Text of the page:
The sharing of graphic and explicit images is often widely condemned, as many see this as both pointless and potentially psychologically damaging. After the attack, BBC Newsbeat collated tens of tweets by people angry that passersby took pictures instead of helping, with multiple users branding it “absolutely disgusting”.

Dr Kirwan explains that those near the scene may feel a “social responsibility” to share their knowledge, particularly in situations where there is a fear of media bias. It is also important to remember that shock and panic can make us behave differently than we normally would.

Yet the reason this behaviour often jars is because we all know what motivates most of us to post on social media: attention. It is well-documented that Likes and Shares give us a psychological boost, so it is hard to feel that this disappears in tragic circumstances. If we imagine someone is somehow “profiting” from posting traumatic images, this can inspire disgust. Fraustino even notes that posts with an image are significantly more likely to be clicked on, liked, or shared.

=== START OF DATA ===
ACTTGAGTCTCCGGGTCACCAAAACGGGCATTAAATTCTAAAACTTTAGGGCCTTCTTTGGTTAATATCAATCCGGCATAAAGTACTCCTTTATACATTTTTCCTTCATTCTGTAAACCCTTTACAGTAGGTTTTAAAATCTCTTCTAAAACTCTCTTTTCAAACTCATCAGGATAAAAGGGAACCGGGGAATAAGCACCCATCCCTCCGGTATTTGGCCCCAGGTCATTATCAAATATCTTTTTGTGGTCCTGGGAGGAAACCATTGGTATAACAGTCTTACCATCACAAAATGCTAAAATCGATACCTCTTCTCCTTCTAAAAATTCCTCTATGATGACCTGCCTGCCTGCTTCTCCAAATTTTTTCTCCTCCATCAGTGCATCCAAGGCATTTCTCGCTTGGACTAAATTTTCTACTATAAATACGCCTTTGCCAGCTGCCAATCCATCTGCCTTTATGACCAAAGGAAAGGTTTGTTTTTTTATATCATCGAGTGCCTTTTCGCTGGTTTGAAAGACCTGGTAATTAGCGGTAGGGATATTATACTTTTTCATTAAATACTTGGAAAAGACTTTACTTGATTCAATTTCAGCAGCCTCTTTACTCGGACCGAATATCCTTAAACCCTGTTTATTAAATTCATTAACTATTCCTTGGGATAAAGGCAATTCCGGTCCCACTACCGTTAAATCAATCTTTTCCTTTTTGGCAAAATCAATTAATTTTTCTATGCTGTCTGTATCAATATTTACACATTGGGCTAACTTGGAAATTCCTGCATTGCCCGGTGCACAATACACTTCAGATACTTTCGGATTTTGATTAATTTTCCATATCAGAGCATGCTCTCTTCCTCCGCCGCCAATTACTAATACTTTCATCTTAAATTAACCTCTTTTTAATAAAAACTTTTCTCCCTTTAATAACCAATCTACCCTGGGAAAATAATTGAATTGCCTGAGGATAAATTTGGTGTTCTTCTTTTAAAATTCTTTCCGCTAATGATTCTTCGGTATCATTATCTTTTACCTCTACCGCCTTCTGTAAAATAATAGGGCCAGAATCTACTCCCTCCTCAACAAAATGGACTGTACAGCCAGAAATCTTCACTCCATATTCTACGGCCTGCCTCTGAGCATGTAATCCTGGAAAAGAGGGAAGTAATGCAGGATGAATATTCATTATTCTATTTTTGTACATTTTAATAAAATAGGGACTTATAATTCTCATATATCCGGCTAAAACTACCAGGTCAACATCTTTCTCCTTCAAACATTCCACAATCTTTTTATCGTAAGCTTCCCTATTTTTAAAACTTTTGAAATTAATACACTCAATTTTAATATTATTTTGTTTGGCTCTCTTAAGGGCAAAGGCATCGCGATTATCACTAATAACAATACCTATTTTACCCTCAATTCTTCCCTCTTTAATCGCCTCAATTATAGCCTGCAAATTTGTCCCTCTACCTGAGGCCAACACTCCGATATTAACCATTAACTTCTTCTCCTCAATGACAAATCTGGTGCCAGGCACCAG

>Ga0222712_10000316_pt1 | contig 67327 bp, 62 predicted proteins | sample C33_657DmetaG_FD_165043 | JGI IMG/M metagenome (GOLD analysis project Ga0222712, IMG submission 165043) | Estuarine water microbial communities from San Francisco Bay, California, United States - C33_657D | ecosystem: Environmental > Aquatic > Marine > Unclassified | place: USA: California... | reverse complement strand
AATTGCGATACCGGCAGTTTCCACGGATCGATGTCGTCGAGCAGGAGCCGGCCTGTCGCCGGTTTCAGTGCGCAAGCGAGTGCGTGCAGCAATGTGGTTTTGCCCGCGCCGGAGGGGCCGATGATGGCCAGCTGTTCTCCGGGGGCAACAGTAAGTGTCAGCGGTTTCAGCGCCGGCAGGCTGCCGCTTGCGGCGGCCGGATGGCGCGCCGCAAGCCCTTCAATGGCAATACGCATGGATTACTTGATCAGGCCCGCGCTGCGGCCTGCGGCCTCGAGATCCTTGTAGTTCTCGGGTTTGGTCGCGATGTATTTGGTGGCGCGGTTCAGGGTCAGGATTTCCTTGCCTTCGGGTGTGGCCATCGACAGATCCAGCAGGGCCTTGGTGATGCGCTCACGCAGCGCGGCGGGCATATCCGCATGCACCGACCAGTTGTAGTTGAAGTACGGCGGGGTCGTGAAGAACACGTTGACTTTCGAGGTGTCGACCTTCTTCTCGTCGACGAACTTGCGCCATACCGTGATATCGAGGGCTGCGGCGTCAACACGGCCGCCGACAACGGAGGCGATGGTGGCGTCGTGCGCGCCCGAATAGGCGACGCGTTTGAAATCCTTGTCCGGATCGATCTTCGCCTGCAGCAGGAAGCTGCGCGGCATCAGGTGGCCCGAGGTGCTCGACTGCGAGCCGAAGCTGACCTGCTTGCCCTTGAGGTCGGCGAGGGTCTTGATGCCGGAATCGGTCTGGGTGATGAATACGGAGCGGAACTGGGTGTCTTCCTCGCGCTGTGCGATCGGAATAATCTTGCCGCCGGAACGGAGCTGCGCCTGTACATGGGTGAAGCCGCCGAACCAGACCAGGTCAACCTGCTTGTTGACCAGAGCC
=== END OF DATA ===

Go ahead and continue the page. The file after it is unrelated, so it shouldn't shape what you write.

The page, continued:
Yet, as Dr Kiwarn explains, Likes don’t simply make us happy on such occasions, they actually make us feel less alone. “In situations where people are sharing terrible information we may still appreciate likes, retweets, [and] shares as it helps to reinforce and validate our beliefs and position on the situation,” she says. “It tells us that others feel the same way, and so it is okay for us to feel this way.”

Fraustino also argues that these posts can be valuable, as they “can break through the noise and clutter and grab attention” and thereby bring awareness to a disaster issue. “As positive effects, emotion-evoking images can potentially increase empathy and motivation to contribute to relief efforts.”

The judgement